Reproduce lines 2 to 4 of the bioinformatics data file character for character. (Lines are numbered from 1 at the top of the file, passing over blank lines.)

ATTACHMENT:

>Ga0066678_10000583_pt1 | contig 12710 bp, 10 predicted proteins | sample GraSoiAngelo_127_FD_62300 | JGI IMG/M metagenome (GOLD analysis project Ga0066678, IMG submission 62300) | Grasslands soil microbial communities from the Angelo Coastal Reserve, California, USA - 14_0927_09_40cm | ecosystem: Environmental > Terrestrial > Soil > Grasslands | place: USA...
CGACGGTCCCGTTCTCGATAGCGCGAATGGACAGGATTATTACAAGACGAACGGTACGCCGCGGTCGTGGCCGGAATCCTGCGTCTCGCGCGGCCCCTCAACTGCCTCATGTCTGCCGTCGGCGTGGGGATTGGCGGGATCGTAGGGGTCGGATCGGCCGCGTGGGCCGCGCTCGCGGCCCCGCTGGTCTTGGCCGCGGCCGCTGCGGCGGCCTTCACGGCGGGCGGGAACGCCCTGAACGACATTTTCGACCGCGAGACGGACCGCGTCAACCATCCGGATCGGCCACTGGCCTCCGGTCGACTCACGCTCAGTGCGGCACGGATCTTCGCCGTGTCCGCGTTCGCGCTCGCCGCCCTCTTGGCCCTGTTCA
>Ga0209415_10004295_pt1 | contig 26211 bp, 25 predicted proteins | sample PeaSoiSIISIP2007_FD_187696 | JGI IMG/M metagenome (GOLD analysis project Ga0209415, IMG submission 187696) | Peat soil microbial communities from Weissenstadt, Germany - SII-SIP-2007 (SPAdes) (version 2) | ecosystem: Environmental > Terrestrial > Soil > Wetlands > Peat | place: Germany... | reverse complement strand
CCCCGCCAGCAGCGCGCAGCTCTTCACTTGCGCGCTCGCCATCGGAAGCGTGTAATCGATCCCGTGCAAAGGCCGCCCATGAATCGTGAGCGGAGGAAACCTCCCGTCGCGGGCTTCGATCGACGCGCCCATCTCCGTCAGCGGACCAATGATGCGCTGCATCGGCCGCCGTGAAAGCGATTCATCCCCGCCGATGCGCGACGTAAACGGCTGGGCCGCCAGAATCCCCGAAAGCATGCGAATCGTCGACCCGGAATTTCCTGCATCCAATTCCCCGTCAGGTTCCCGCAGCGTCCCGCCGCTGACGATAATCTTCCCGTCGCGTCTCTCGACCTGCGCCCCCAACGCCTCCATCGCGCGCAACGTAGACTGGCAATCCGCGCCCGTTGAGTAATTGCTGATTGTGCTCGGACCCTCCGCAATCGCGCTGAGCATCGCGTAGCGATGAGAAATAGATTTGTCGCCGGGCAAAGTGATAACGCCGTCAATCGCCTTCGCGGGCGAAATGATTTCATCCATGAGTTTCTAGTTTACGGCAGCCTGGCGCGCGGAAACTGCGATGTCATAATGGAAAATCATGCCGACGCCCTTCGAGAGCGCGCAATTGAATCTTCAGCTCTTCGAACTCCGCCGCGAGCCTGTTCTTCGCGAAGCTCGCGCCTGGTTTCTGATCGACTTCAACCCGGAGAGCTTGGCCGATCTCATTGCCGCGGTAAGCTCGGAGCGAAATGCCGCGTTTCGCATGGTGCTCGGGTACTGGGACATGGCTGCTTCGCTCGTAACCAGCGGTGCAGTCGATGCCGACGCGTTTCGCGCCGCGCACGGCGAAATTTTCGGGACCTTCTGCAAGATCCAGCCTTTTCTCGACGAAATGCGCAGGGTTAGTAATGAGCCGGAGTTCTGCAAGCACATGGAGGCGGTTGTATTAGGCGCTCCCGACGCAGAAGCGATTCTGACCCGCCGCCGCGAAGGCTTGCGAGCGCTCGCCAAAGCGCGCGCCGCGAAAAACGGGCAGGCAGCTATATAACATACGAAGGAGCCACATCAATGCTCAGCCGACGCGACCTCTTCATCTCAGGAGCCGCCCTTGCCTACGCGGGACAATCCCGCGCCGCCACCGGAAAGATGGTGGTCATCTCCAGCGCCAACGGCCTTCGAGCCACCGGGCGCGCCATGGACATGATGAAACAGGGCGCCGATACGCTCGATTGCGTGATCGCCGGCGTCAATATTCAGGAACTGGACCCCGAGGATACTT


CGACGGTCCCGTTCTCGATAGCGCGAATGGACAGGATTATTACAAGACGAACGGTACGCCGCGGTCGTGGCCGGAATCCTGCGTCTCGCGCGGCCCCTCAACTGCCTCATGTCTGCCGTCGGCGTGGGGATTGGCGGGATCGTAGGGGTCGGATCGGCCGCGTGGGCCGCGCTCGCGGCCCCGCTGGTCTTGGCCGCGGCCGCTGCGGCGGCCTTCACGGCGGGCGGGAACGCCCTGAACGACATTTTCGACCGCGAGACGGACCGCGTCAACCATCCGGATCGGCCACTGGCCTCCGGTCGACTCACGCTCAGTGCGGCACGGATCTTCGCCGTGTCCGCGTTCGCGCTCGCCGCCCTCTTGGCCCTGTTCA
>Ga0209415_10004295_pt1 | contig 26211 bp, 25 predicted proteins | sample PeaSoiSIISIP2007_FD_187696 | JGI IMG/M metagenome (GOLD analysis project Ga0209415, IMG submission 187696) | Peat soil microbial communities from Weissenstadt, Germany - SII-SIP-2007 (SPAdes) (version 2) | ecosystem: Environmental > Terrestrial > Soil > Wetlands > Peat | place: Germany... | reverse complement strand
CCCCGCCAGCAGCGCGCAGCTCTTCACTTGCGCGCTCGCCATCGGAAGCGTGTAATCGATCCCGTGCAAAGGCCGCCCATGAATCGTGAGCGGAGGAAACCTCCCGTCGCGGGCTTCGATCGACGCGCCCATCTCCGTCAGCGGACCAATGATGCGCTGCATCGGCCGCCGTGAAAGCGATTCATCCCCGCCGATGCGCGACGTAAACGGCTGGGCCGCCAGAATCCCCGAAAGCATGCGAATCGTCGACCCGGAATTTCCTGCATCCAATTCCCCGTCAGGTTCCCGCAGCGTCCCGCCGCTGACGATAATCTTCCCGTCGCGTCTCTCGACCTGCGCCCCCAACGCCTCCATCGCGCGCAACGTAGACTGGCAATCCGCGCCCGTTGAGTAATTGCTGATTGTGCTCGGACCCTCCGCAATCGCGCTGAGCATCGCGTAGCGATGAGAAATAGATTTGTCGCCGGGCAAAGTGATAACGCCGTCAATCGCCTTCGCGGGCGAAATGATTTCATCCATGAGTTTCTAGTTTACGGCAGCCTGGCGCGCGGAAACTGCGATGTCATAATGGAAAATCATGCCGACGCCCTTCGAGAGCGCGCAATTGAATCTTCAGCTCTTCGAACTCCGCCGCGAGCCTGTTCTTCGCGAAGCTCGCGCCTGGTTTCTGATCGACTTCAACCCGGAGAGCTTGGCCGATCTCATTGCCGCGGTAAGCTCGGAGCGAAATGCCGCGTTTCGCATGGTGCTCGGGTACTGGGACATGGCTGCTTCGCTCGTAACCAGCGGTGCAGTCGATGCCGACGCGTTTCGCGCCGCGCACGGCGAAATTTTCGGGACCTTCTGCAAGATCCAGCCTTTTCTCGACGAAATGCGCAGGGTTAGTAATGAGCCGGAGTTCTGCAAGCACATGGAGGCGGTTGTATTAGGCGCTCCCGACGCAGAAGCGATTCTGACCCGCCGCCGCGAAGGCTTGCGAGCGCTCGCCAAAGCGCGCGCCGCGAAAAACGGGCAGGCAGCTATATAACATACGAAGGAGCCACATCAATGCTCAGCCGACGCGACCTCTTCATCTCAGGAGCCGCCCTTGCCTACGCGGGACAATCCCGCGCCGCCACCGGAAAGATGGTGGTCATCTCCAGCGCCAACGGCCTTCGAGCCACCGGGCGCGCCATGGACATGATGAAACAGGGCGCCGATACGCTCGATTGCGTGATCGCCGGCGTCAATATTCAGGAACTGGACCCCGAGGATACTT